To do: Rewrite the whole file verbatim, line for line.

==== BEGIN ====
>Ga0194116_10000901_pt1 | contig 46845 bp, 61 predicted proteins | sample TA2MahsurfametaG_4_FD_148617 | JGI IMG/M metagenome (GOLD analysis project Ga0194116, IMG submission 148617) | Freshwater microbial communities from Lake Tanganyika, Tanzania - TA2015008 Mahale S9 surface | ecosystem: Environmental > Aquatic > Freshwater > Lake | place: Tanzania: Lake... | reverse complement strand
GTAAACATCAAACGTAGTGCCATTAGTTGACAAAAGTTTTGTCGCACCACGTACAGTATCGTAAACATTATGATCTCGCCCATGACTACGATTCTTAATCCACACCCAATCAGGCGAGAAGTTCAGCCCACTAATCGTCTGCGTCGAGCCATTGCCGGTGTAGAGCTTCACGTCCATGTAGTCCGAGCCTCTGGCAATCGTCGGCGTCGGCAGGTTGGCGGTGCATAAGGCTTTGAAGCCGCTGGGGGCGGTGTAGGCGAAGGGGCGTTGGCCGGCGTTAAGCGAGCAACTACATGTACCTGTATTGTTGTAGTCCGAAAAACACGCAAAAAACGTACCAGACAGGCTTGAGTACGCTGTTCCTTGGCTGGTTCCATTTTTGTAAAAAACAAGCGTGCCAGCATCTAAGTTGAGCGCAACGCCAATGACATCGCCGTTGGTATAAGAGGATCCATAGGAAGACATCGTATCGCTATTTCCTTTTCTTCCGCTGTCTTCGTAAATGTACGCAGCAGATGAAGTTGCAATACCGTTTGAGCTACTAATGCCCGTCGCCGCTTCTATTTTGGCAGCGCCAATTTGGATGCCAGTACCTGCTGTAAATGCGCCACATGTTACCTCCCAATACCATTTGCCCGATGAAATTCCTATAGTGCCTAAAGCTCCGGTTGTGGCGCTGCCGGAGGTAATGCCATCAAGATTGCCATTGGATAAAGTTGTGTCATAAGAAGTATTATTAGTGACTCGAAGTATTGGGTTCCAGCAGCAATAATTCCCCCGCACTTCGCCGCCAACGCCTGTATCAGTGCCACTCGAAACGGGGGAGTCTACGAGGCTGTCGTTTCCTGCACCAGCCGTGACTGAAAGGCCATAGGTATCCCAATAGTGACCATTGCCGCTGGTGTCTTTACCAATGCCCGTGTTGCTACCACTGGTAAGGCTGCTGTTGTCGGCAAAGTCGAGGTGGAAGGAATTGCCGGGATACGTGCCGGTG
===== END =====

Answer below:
>Ga0194116_10000901_pt1 | contig 46845 bp, 61 predicted proteins | sample TA2MahsurfametaG_4_FD_148617 | JGI IMG/M metagenome (GOLD analysis project Ga0194116, IMG submission 148617) | Freshwater microbial communities from Lake Tanganyika, Tanzania - TA2015008 Mahale S9 surface | ecosystem: Environmental > Aquatic > Freshwater > Lake | place: Tanzania: Lake... | reverse complement strand
GTAAACATCAAACGTAGTGCCATTAGTTGACAAAAGTTTTGTCGCACCACGTACAGTATCGTAAACATTATGATCTCGCCCATGACTACGATTCTTAATCCACACCCAATCAGGCGAGAAGTTCAGCCCACTAATCGTCTGCGTCGAGCCATTGCCGGTGTAGAGCTTCACGTCCATGTAGTCCGAGCCTCTGGCAATCGTCGGCGTCGGCAGGTTGGCGGTGCATAAGGCTTTGAAGCCGCTGGGGGCGGTGTAGGCGAAGGGGCGTTGGCCGGCGTTAAGCGAGCAACTACATGTACCTGTATTGTTGTAGTCCGAAAAACACGCAAAAAACGTACCAGACAGGCTTGAGTACGCTGTTCCTTGGCTGGTTCCATTTTTGTAAAAAACAAGCGTGCCAGCATCTAAGTTGAGCGCAACGCCAATGACATCGCCGTTGGTATAAGAGGATCCATAGGAAGACATCGTATCGCTATTTCCTTTTCTTCCGCTGTCTTCGTAAATGTACGCAGCAGATGAAGTTGCAATACCGTTTGAGCTACTAATGCCCGTCGCCGCTTCTATTTTGGCAGCGCCAATTTGGATGCCAGTACCTGCTGTAAATGCGCCACATGTTACCTCCCAATACCATTTGCCCGATGAAATTCCTATAGTGCCTAAAGCTCCGGTTGTGGCGCTGCCGGAGGTAATGCCATCAAGATTGCCATTGGATAAAGTTGTGTCATAAGAAGTATTATTAGTGACTCGAAGTATTGGGTTCCAGCAGCAATAATTCCCCCGCACTTCGCCGCCAACGCCTGTATCAGTGCCACTCGAAACGGGGGAGTCTACGAGGCTGTCGTTTCCTGCACCAGCCGTGACTGAAAGGCCATAGGTATCCCAATAGTGACCATTGCCGCTGGTGTCTTTACCAATGCCCGTGTTGCTACCACTGGTAAGGCTGCTGTTGTCGGCAAAGTCGAGGTGGAAGGAATTGCCGGGATACGTGCCGGTG